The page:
Want to stand out?
This coffee station at my vacation rental reminds me of Henry Ford’s famous quote about being able to have any color of car we want (so long as it’s black). Here, I have many choices of coffee (so long as it’s instant), but a real differentiator would be to have a drip coffee or espresso maker.
The same idea applies to law firms working with similar inputs (laws, talent, clients, precedential thinking, traditional business model, etc.). If you want to differentiate your firm, as all progressive law firm leaders want to do, could you think differently and apply different processes to these common inputs and package solutions into different products and services your clients value?
What do clients value?
Know my business! is a common cry heard from clients around the world. Newer roles like “Chief Client Officer” and initiatives like client listening programs, customer experience (CX) mapping, and the trend towards organizing law firm services by client industries are all examples of how law firms are trying to align with the needs and desires of their clients, understand their business, and speak their language.
When we conduct interviews with clients of law firms, we learn that each one has something unique to say. Often, these clients reveal things to us that their law firms find surprising. Firms can use this unearthed trove of valuable information to inform their strategies.
“The times they are a-changin.’” Tastes change, too. Your strategy from before the pandemic is probably stale. What you were doing to earn your clients’ loyalty then may not work as well today and tomorrow. Take another cue from Henry Ford. His Model T saw amazing success. “By the early 1920s more than half of the registered automobiles in the world were Fords. More than 15,000,000 Model T’s were built and sold.” These cars were “affordable, simple to operate,” and “durable.” By the mid-1920s, however, competitors were building cars that were “better suited to the quickly modernizing roads and consumer tastes…It became clear to everyone that updates and lower prices for the T would no longer suffice.”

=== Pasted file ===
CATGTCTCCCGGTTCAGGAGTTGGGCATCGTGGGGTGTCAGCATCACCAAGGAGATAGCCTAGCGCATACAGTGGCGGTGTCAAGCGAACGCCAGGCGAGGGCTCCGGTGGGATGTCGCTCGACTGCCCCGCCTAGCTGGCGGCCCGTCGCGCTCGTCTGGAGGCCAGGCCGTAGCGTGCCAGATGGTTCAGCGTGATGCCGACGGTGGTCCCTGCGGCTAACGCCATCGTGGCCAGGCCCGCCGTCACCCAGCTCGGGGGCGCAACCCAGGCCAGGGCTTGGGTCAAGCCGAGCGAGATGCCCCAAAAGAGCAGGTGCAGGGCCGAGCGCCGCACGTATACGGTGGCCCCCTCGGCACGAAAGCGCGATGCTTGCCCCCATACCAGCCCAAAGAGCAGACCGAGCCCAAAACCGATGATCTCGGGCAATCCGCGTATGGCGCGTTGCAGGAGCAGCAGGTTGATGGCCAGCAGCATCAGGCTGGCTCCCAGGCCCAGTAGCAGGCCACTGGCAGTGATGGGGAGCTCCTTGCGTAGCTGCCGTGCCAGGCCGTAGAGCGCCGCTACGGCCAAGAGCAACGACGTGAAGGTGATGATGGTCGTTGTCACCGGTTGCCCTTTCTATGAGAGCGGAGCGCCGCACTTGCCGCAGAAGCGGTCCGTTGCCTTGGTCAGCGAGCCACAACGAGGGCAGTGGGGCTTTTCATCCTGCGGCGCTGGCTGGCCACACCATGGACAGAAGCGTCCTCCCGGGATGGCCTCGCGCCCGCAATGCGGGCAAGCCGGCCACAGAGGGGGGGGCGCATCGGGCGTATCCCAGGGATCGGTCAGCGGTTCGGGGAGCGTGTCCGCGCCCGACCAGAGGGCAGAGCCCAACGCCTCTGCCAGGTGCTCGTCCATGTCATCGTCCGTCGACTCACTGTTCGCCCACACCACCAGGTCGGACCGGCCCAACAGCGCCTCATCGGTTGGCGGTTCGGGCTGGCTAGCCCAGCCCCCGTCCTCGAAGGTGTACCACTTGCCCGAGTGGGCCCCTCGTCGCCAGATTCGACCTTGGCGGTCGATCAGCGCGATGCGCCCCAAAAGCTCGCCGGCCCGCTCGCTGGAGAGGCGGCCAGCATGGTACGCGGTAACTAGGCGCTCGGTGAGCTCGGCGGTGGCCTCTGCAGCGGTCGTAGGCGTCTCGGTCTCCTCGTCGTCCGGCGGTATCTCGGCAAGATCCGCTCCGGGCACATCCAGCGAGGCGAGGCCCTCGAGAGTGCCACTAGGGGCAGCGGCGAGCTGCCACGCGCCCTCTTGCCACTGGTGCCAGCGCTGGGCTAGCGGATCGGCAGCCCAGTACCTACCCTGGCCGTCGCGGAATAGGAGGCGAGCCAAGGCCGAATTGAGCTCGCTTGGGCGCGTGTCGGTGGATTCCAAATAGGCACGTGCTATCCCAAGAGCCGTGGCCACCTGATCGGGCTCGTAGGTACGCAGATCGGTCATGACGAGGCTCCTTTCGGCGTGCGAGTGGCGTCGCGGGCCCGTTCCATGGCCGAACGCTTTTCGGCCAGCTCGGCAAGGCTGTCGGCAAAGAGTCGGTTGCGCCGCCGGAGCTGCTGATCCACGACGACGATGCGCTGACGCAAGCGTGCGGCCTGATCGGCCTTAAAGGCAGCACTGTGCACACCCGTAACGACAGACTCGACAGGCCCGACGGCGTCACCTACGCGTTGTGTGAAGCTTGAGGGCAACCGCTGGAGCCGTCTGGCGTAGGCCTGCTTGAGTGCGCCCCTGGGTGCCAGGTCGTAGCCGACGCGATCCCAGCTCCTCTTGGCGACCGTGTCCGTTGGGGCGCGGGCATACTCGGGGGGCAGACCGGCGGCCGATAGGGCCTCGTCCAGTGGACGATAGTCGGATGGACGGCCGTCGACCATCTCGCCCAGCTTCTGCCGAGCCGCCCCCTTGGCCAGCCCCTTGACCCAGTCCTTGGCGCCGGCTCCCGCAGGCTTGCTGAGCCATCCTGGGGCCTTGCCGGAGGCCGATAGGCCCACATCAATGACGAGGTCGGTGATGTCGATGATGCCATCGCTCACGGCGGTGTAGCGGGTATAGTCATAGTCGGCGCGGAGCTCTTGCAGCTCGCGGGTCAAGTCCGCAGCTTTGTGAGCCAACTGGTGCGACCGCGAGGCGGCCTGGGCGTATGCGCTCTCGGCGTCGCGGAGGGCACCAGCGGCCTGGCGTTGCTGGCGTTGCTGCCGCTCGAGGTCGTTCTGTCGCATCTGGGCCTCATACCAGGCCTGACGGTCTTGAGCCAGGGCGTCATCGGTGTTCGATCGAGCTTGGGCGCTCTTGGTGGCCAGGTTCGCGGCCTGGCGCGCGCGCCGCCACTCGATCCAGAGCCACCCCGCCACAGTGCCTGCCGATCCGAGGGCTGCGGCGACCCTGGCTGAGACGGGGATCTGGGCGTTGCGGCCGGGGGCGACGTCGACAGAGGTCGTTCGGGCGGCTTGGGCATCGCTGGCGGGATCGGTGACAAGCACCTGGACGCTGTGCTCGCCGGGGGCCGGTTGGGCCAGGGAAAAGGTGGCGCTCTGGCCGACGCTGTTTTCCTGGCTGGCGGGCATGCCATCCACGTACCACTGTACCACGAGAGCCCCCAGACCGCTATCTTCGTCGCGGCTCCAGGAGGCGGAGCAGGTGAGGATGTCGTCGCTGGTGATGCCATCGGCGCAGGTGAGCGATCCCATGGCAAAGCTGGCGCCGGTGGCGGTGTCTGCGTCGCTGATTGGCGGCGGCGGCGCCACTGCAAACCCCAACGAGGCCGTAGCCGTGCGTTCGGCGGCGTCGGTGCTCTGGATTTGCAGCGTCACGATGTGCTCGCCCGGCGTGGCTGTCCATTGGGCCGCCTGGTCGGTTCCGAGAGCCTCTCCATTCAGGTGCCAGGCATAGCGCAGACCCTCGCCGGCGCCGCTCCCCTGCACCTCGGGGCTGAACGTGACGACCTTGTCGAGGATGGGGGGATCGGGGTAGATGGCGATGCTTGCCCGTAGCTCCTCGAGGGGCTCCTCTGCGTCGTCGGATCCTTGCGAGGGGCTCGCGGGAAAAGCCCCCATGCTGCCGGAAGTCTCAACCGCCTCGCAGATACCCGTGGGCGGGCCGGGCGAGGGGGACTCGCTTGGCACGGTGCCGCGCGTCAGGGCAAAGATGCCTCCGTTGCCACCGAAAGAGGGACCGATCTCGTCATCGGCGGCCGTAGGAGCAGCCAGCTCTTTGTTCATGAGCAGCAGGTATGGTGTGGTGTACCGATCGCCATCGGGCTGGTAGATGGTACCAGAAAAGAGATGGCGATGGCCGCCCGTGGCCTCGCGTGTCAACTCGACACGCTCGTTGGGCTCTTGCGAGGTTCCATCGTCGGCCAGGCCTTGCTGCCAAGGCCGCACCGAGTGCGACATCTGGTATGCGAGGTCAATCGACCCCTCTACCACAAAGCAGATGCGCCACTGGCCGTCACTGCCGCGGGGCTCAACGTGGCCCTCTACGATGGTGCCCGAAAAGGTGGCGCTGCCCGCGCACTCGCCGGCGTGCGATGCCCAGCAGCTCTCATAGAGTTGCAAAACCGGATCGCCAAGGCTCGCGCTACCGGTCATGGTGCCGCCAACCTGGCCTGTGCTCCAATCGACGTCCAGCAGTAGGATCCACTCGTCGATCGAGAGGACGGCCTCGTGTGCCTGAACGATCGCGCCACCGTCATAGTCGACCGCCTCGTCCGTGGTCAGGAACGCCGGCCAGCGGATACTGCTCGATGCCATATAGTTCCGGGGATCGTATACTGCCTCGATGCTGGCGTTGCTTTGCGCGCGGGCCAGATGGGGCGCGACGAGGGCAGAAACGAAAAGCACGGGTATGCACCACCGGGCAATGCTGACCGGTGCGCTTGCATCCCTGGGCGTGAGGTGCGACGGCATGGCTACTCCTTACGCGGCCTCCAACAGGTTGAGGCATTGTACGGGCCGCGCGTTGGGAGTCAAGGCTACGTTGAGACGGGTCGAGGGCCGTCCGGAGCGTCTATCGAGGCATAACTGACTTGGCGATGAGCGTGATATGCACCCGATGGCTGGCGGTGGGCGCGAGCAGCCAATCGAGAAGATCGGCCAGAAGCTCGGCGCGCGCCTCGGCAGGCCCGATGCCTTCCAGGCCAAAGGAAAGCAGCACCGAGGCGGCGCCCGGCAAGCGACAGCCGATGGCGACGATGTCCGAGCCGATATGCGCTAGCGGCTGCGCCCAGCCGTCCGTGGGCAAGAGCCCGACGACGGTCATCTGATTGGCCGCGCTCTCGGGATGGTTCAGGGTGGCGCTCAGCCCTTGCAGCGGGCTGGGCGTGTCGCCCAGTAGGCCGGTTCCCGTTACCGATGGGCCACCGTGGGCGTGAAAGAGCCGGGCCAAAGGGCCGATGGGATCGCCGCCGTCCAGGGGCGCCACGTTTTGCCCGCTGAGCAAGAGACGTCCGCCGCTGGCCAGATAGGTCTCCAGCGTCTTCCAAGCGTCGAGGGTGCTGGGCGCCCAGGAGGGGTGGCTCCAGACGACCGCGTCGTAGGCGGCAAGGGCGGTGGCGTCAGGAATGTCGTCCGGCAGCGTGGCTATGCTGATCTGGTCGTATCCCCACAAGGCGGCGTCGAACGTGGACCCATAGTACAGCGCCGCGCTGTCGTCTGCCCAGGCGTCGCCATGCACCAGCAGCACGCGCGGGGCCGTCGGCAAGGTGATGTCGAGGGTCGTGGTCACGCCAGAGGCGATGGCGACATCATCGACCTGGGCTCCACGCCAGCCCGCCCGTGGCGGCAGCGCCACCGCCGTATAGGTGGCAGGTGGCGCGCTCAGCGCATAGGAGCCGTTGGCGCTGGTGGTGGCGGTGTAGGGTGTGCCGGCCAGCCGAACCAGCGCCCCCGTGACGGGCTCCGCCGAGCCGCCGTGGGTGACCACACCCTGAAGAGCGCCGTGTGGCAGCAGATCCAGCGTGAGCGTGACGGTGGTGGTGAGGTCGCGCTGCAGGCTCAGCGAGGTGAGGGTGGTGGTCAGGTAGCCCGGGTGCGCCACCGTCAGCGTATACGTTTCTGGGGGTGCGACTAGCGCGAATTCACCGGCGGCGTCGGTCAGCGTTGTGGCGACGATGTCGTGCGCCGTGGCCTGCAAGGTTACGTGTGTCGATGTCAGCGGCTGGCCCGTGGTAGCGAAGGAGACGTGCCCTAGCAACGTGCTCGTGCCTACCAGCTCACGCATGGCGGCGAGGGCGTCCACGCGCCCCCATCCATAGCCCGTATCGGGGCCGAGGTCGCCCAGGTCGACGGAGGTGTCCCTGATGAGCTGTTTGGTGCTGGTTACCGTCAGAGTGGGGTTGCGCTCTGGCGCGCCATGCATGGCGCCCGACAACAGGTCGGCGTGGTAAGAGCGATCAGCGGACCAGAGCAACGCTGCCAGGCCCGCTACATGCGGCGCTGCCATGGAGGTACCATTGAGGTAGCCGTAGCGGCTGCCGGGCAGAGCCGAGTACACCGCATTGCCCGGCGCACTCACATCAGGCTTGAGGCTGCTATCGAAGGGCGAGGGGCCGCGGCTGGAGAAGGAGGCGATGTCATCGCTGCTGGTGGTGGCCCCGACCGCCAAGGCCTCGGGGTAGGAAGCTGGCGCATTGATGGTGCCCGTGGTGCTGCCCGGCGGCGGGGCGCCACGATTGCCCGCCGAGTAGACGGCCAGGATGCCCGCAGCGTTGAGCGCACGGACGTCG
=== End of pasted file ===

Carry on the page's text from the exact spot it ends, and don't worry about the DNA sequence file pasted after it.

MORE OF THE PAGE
Customers no longer valued affordability, operability, and durability the way they did just five years prior. Car customers wanted something different and fresh.
Time to redesign. Start with a tabula rasa.
What did Ford do? He pulled his top-selling car off the assembly line and started from scratch! “In late 1926 Henry Ford directed his engineers to start work on a new Ford – the Model A,” and “in May 1927 a ceremony was held to honor the end of production of the Model T. It was the end of an era,” and the beginning of a new one in Ford’s evolution-oriented mindset which has kept the company alive to this day.
“The new Ford was a completely different car that did not carry-over any parts from the Model T… As for the name, Henry Ford said that the car was so new and different that they would ‘wipe the slate clean and start all over again with Model A.’”
What if you could start from scratch and design your practice on a clean slate – what would you want to do differently to solve your clients’ problems? Who would have a stake in your business? Who would you have work alongside you? Which processes would you use? Which technologies? Which talent? What other resources would you leverage? Would you start by obtaining the voice of your client?
Give clients what they crave.
The mere act of obtaining client insights and feedback is one way to inform your potential differentiation right now (and it does not require a large investment of time or money), because many firms aren’t even doing this.
As you work to modernize your practice, be sure you understand which parts of your practice your clients no longer crave and make changes that will appeal to the modern tastes of the stakeholders that matter most to your business.
 Bob Dylan, 1964
 The Model T (ford.com)
 Your Clients Are Not Stupid; Stop Rate-Hiking as if You Think They Are – LawVision, May 2021
 Too Many Law Firms Aren’t Interviewing Their Clients. Here’s What They Stand to Gain | The American Lawyer, May 2021